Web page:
Poturalski’s return provides a lift for Firebirds

📝 by Patrick Williams

Hours and hours in the gym. The rehab. Hyperbaric chamber work. Cryotherapy.

Whatever it took.

It all has paid off for Andrew Poturalski.

Poturalski was in the middle of another standout season, his first in the Seattle Kraken organization after he captained the Chicago Wolves to a Calder Cup championship in 2022. A third consecutive scoring title was in reach, having racked up 42 points in 38 games.

But a lower-body injury knocked the two-time Calder Cup champion out of the Coachella Valley Firebirds lineup on Jan. 26. The team announced Feb. 9 that he had surgery and would miss four to six months. Given that timeline, even the best-case scenario for Poturalski and the club would have had him returning in June — provided that the Firebirds could go that far in the Calder Cup Playoffs.

Head athletic trainer Brett Bernstein and assistant athletic trainer Justin Broy work along with strength and conditioning coach Mike Donoghue both to keep the Firebirds healthy and to ready them for a return to play following an injury. The Firebirds have access to top-tier medical care, resources and rehabilitation, but everyone had their work cut out for them even to reach that June timeline.

Even with Poturalski out for nearly the final three months of the regular season, the Firebirds continued to win. They wound up with 48 victories and 103 points, second only to Calgary in the entire AHL.

After defeating Tucson and Colorado to begin the postseason, the Firebirds and Wranglers met in the Pacific Division finals and split the first two games in Calgary before heading south. Coachella Valley had a distinct home-ice advantage at Acrisure Arena, but still, they somehow had to solve the powerhouse Wranglers.

Then Poturalski made his way onto the ice to warm up for Game 3.

“They gave me my timeline,” Poturalski said, “and I always wanted to beat my timeline. Since day one that I got hurt, I was doing everything possible to try to get healthy, rehab and get back quicker.

“I was doing research on little things I can do to help the process. I wanted to leave no things unchecked in my mind, and I did everything I could get back. It was a lot of ups and downs… a lot of time in the gym and the training room. Pretty much anything that studies say helps with injuries. You name it, and I was doing it.”

Poturalski picked quite the night to return. Game 3 went into triple overtime before Ryker Evans won it for the Firebirds six minutes before midnight local time.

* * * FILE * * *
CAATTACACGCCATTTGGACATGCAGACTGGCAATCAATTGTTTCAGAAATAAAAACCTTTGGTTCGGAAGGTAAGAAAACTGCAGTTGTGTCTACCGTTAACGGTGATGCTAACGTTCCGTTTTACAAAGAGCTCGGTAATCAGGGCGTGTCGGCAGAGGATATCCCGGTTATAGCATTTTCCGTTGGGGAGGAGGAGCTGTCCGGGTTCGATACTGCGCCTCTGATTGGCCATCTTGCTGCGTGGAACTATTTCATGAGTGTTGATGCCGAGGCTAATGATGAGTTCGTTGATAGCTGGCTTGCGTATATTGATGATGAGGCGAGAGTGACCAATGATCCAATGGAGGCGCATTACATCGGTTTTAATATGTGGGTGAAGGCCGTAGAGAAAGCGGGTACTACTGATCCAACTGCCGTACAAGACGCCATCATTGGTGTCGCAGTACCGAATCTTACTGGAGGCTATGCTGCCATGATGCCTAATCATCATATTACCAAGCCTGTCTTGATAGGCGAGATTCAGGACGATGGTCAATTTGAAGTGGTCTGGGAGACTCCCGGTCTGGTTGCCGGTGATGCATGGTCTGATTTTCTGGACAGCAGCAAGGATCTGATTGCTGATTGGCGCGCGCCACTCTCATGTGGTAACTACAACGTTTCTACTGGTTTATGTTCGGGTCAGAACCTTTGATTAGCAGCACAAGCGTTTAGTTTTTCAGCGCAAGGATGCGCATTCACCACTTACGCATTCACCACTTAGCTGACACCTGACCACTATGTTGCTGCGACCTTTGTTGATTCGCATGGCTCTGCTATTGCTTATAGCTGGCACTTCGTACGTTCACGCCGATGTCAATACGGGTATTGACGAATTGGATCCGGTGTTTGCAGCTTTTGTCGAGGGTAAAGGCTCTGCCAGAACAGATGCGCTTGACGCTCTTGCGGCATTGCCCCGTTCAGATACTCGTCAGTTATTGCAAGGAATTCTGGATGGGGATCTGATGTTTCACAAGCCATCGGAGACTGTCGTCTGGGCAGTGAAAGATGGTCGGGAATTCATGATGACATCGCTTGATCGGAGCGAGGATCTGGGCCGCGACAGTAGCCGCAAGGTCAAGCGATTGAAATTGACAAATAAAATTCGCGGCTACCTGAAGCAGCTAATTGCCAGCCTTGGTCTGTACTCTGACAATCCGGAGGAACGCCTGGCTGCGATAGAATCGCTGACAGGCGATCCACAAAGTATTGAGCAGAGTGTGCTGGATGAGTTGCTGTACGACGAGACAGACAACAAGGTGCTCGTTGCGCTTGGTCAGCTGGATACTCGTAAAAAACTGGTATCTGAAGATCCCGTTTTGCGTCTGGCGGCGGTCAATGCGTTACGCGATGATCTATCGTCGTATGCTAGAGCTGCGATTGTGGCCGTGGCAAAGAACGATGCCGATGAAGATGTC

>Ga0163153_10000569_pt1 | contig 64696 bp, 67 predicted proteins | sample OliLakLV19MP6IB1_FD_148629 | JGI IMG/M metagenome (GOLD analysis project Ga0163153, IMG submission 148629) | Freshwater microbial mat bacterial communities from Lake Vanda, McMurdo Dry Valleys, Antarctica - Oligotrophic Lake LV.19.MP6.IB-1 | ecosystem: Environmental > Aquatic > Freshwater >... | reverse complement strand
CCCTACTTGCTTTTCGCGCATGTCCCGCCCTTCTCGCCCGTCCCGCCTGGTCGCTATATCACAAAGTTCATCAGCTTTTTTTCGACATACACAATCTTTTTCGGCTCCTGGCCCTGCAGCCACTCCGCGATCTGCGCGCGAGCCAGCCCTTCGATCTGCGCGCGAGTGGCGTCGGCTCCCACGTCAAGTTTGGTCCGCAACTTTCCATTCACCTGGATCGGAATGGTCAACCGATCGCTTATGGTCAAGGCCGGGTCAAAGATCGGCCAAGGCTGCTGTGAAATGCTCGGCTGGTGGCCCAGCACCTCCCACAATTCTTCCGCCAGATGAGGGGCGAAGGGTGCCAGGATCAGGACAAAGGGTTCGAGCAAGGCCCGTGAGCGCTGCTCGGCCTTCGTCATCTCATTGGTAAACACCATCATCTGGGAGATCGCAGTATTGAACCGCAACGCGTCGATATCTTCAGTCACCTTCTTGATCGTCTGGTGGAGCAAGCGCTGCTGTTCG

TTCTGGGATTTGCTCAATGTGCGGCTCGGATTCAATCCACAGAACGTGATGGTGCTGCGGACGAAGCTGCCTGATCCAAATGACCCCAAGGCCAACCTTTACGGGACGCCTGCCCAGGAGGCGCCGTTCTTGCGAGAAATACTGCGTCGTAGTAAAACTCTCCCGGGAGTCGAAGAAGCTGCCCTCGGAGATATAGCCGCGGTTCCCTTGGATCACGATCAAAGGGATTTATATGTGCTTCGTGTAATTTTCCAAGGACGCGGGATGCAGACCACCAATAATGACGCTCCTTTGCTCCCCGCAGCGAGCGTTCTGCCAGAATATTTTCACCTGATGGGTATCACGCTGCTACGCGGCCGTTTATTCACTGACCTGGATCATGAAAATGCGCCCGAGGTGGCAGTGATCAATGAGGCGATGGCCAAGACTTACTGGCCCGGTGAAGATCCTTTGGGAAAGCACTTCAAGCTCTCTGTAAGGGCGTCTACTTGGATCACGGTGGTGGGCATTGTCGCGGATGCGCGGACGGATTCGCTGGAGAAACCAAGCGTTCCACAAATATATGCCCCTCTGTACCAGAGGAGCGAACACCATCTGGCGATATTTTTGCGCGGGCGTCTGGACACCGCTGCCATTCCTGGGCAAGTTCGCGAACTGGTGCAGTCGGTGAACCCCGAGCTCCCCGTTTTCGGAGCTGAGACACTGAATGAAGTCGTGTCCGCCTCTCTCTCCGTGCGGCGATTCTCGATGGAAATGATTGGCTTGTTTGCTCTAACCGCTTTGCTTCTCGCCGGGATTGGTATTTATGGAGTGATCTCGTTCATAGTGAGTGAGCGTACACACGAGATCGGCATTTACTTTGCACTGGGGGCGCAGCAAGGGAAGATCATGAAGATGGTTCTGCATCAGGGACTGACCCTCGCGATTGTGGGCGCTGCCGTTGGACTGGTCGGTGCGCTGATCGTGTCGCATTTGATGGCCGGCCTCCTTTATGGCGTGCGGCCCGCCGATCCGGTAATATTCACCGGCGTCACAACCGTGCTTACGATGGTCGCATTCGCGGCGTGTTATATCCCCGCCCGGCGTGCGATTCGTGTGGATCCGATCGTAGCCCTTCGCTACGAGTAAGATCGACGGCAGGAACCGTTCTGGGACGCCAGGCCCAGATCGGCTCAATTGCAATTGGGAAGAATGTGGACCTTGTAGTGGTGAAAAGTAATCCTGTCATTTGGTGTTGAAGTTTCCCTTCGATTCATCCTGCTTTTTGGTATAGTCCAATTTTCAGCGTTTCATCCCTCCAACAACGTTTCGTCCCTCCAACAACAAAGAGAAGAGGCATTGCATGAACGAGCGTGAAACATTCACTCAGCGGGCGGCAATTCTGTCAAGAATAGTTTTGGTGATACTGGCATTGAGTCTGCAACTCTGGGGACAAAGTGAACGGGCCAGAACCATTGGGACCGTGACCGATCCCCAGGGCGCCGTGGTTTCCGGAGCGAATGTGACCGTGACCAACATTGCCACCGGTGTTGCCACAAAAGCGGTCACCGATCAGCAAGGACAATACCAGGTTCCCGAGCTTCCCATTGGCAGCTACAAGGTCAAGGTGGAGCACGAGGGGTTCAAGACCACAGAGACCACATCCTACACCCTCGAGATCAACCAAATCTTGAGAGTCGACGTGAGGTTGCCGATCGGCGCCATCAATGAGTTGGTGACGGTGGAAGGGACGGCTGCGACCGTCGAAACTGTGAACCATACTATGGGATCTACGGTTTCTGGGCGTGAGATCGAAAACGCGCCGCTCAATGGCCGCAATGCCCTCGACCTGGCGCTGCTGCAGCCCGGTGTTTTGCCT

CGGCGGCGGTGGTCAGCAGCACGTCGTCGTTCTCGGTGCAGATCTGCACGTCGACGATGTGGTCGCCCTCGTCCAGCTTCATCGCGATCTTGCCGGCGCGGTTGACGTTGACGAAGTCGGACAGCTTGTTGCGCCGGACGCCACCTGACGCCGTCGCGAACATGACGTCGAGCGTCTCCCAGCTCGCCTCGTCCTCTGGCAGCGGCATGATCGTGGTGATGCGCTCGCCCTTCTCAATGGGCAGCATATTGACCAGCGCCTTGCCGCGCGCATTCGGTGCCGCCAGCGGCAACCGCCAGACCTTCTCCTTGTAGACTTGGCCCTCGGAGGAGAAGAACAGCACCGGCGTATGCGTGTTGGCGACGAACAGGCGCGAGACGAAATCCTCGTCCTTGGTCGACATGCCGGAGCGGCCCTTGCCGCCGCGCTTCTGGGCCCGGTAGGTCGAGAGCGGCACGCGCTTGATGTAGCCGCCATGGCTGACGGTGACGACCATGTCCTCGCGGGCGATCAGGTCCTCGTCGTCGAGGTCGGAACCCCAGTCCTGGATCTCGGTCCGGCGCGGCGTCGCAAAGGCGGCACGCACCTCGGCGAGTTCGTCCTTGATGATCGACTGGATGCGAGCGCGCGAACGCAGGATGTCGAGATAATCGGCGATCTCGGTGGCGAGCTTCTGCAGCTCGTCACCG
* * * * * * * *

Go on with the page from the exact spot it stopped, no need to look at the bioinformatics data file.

“Nothing like getting thrown back into the fire,” Poturalski said. “But when you get thrown in the mix like that, you’re not really thinking about your injury. You just focus on the game.

“We joked that I got two games for one.”

But Calgary took Game 4 to set up a winner-take-all series finale — the fourth time already this postseason that the Firebirds would face elimination. Could they pull off another do-or-die win, this time against the AHL’s top team?

Or would Poturalski’s return be short-lived?

Coachella Valley opened up four separate one-goal leads on the Wranglers and their MVP goaltender, Dustin Wolf. And after Firebirds forward Jeremy McKenna scored to make it 5-5 with 5:47 to play, Game 5 was headed to sudden death.

This time Poturalski made sure that there would not be another marathon. He drifted away from coverage along the right boards, held up at the blue line, and then signaled to Jesper Froden, who had steered the puck into the Calgary zone. Froden cut just before the left circle and directed a cross-ice pass through coverage to Poturalski, who ripped a right-dot shot under the cross bar to put away the Wranglers.

“He’s such a good goalie,” Poturalski said of Wolf. “Our game plan was tailored around him.”

On the same night as Poturalski’s return last Monday, Seattle’s season ended in a Game 7 second-round loss to Dallas. That meant that AHL rookie of the year Tye Kartye could return to Coachella Valley following a fine performance in the Stanley Cup Playoffs. So could Froden, who had 25 goals in 44 games before his promotion to the Kraken in late February. Froden and Kartye both dressed for Games 4 and 5, and Froden contributed a goal and two assists in the series-clinching victory.

“I think it really gave a big boost to everybody,” Firebirds goaltender Joey Daccord said of Poturalski rejoining the team. “He is an incredible player. He’s a really big part of this team. It hurt for a long time not having him in the lineup, so to get him back — his leadership and his poise and confidence with the puck — I think was huge for our team.”

But the hands, the touch, the feel of the game do not come back immediately, no matter how much work went into the rehab process and returning to the ice for practice.

“It takes some time,” Poturalski said. “I think my first game I played pretty conservatively. As I got more comfortable there… I started to get back to my game and what I’m used to. It’s still going to take some time being out that long, but you’ve just got to start playing and figure it out on the go.”

The Firebirds’ next test will be the Milwaukee Admirals, who visit Coachella Valley to open the Western Conference Finals on Thursday night. Poturalski, who also won the Calder Cup in 2019 with the Charlotte Checkers, is eight wins away now from his third title.

“It was a crazy process,” Poturalski said of his months of recovery, “but we made it through it. Someone’s got to win, so why not us?”